11 November 2010

Monte Alban

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The plane that left Tijuana at 1:45 a.m. landed in Oaxaca at dawn. Thus began our three weeks in southern Mexico and Guatemala.

By 10 a.m., after ditching the backpacks at a hostel downtown near the 20 de Noviembre market, our gringo-paisa-gringo trio had made its way to the ruins of Monte Alban, 10 kilometers outside the city.

Some 600 pesos ($55 or so) left us with the keys to a yellow VW Crossfox, which is just a bit smaller than a Golf. Cute car. Almost too cute. Honey bee cute. Most certainly too honey bee cute. It's for sale only in Latin America anyway. Split between the three of us, renting a car wound up being about the same as seats on a guided tour that'd only leave us with an hour or two to roam around the remains of one of Mesoamerica's first cities.

Monte Alban is believed to have been uninhabited until 500 BC but by 300 BC was home to some 5,200 people and 17,200 by 100 BC. The Zapotec city thrived as the region's capital until around 1000 AD when overpopulation caused dozens of sects to split off and found their own autonomous cities, leaving Monte Alban abandoned until the arrival of the Spanish conquistadors in the 1500s.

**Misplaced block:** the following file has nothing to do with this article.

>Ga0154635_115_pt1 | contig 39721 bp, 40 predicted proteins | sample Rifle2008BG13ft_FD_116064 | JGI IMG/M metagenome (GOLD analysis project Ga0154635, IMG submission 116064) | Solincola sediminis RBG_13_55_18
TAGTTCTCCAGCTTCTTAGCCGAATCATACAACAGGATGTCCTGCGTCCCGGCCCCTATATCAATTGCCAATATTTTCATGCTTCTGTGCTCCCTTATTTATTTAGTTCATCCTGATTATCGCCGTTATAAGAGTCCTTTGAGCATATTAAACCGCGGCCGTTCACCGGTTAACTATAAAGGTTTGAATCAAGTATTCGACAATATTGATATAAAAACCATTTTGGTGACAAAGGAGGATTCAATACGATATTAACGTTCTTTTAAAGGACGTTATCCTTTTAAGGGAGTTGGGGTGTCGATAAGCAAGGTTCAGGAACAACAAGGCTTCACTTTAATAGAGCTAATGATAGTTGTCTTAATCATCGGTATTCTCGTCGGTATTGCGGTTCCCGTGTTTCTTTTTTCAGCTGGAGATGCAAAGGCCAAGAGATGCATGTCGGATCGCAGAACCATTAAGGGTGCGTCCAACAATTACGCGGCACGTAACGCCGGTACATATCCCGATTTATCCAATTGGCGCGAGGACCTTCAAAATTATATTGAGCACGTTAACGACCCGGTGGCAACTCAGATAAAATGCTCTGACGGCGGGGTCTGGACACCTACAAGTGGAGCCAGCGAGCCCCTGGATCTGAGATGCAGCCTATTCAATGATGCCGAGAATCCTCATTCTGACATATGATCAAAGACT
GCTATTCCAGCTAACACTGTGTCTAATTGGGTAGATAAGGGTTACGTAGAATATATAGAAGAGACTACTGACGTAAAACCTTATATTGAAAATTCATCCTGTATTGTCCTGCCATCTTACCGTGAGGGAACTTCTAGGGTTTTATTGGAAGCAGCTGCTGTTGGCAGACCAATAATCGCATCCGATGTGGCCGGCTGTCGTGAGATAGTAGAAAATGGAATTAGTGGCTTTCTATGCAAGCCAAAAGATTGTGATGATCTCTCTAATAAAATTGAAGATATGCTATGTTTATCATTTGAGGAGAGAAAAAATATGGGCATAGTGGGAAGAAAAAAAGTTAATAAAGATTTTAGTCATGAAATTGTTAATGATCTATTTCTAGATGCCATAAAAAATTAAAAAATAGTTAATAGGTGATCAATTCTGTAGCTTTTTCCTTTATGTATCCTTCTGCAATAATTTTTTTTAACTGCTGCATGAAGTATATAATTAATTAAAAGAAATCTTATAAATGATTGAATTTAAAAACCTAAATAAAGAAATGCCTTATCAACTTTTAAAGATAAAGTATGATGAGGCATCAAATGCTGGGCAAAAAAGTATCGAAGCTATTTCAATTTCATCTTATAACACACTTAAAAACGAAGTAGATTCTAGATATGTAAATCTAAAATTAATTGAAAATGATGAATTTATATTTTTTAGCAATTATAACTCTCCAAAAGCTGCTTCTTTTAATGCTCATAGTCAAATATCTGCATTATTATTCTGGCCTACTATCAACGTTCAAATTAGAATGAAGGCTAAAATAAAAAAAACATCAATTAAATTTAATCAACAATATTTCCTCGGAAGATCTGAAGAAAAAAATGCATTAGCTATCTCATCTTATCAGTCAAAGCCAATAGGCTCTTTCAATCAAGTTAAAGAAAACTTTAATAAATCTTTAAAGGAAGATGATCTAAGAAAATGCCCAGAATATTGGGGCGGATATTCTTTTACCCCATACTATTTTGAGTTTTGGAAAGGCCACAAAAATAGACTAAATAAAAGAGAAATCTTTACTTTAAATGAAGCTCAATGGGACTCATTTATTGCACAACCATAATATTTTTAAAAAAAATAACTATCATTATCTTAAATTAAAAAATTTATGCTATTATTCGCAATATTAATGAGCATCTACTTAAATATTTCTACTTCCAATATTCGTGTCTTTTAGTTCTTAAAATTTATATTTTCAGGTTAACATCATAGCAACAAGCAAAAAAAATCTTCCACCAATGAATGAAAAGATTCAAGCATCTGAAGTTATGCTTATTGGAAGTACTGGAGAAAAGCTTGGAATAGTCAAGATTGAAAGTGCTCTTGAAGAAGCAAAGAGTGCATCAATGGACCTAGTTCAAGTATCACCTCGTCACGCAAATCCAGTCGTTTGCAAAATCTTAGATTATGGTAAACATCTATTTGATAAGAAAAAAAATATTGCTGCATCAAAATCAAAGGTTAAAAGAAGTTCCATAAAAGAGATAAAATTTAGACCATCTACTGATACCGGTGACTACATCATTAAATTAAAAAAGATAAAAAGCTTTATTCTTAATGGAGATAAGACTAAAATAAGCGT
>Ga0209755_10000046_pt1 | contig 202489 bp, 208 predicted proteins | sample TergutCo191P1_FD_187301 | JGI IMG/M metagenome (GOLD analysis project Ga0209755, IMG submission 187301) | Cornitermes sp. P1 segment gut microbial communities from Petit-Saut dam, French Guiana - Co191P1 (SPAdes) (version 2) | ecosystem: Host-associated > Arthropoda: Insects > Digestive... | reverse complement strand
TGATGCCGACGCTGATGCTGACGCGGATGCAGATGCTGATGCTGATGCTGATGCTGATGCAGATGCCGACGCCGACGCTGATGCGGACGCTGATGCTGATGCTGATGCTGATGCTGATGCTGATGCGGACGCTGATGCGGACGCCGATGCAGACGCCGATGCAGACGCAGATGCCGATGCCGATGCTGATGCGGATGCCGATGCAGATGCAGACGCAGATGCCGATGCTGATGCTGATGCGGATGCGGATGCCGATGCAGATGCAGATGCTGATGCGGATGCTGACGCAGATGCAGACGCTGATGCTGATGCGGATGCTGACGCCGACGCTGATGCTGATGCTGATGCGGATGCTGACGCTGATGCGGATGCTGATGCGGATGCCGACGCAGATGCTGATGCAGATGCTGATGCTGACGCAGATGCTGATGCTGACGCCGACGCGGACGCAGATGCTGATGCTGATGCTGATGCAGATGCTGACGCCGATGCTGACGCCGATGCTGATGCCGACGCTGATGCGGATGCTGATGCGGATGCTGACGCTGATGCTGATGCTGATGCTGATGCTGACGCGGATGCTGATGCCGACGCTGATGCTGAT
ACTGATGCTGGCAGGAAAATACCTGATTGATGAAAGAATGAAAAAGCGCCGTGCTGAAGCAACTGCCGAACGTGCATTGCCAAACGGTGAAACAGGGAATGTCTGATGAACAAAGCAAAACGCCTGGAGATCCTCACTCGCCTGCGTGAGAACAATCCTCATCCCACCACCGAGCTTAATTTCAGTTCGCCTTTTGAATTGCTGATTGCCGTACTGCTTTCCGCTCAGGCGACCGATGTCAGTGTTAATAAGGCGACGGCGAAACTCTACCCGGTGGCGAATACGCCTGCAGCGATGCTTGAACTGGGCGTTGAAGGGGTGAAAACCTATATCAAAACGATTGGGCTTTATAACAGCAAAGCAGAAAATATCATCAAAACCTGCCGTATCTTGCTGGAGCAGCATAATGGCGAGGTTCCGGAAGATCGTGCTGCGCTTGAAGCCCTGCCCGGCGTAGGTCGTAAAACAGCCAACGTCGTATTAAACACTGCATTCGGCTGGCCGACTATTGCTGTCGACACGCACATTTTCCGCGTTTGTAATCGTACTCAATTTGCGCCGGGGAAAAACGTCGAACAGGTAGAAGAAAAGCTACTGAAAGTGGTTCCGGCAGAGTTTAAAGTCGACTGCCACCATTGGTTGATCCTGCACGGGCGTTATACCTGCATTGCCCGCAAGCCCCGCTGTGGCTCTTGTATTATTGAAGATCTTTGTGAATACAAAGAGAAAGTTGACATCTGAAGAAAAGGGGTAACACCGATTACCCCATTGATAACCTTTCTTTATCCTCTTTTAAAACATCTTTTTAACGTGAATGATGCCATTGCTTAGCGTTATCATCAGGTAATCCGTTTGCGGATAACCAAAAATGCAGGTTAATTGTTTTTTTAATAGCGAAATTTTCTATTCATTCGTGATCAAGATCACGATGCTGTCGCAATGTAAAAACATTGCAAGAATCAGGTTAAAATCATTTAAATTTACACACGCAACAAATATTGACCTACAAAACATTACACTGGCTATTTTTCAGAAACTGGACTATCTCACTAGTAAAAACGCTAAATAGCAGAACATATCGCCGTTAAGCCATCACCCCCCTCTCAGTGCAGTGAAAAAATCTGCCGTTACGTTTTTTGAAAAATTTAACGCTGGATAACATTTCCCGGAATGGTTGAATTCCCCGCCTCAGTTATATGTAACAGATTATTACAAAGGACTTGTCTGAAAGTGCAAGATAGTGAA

Aside from the general impressiveness of having hauled in hundreds of thousands of blocks, the Zapotecs leveled the entire mountaintop to construct the city 400 meters above the valley. They included two ball courts and a maze of underground passageways, rooms, drainage and water storage systems.

Zapotecs commonly used head braces to flatten their foreheads for aesthetic purposes, and they were one of three early cultures to practice brain surgery. The sloped skulls with holes drilled into them are probably the most enticing reason to go into the small museum at the city's entrance. Those, plus a few carved stone tablets known as danzantes. They're portraits of prisoners, some of them ejaculating and others genitally mutilated. More than 300 have been discovered at Monte Alban, but most have been shipped off to other museums. Some of the actual ruins bear carvings, too, but they're few.

Ironically, locals have taped handmade anti-junk food posters to all the vending machines out front by the bathrooms. Modern-day danzantes, if you will. Neon-pink ones.

I'm not sure if it's because it was so early in the day or because it was a Thursday, but few people were wandering around Monte Alban that morning. For that I was thankful. In the rare occasion that I'm surrounded by pyramids, I'd really rather sit alone in what is essentially ancient urban rot and absorb the bittersweet impermanence of a fallen wonder.
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1 comment:

smplcv said...
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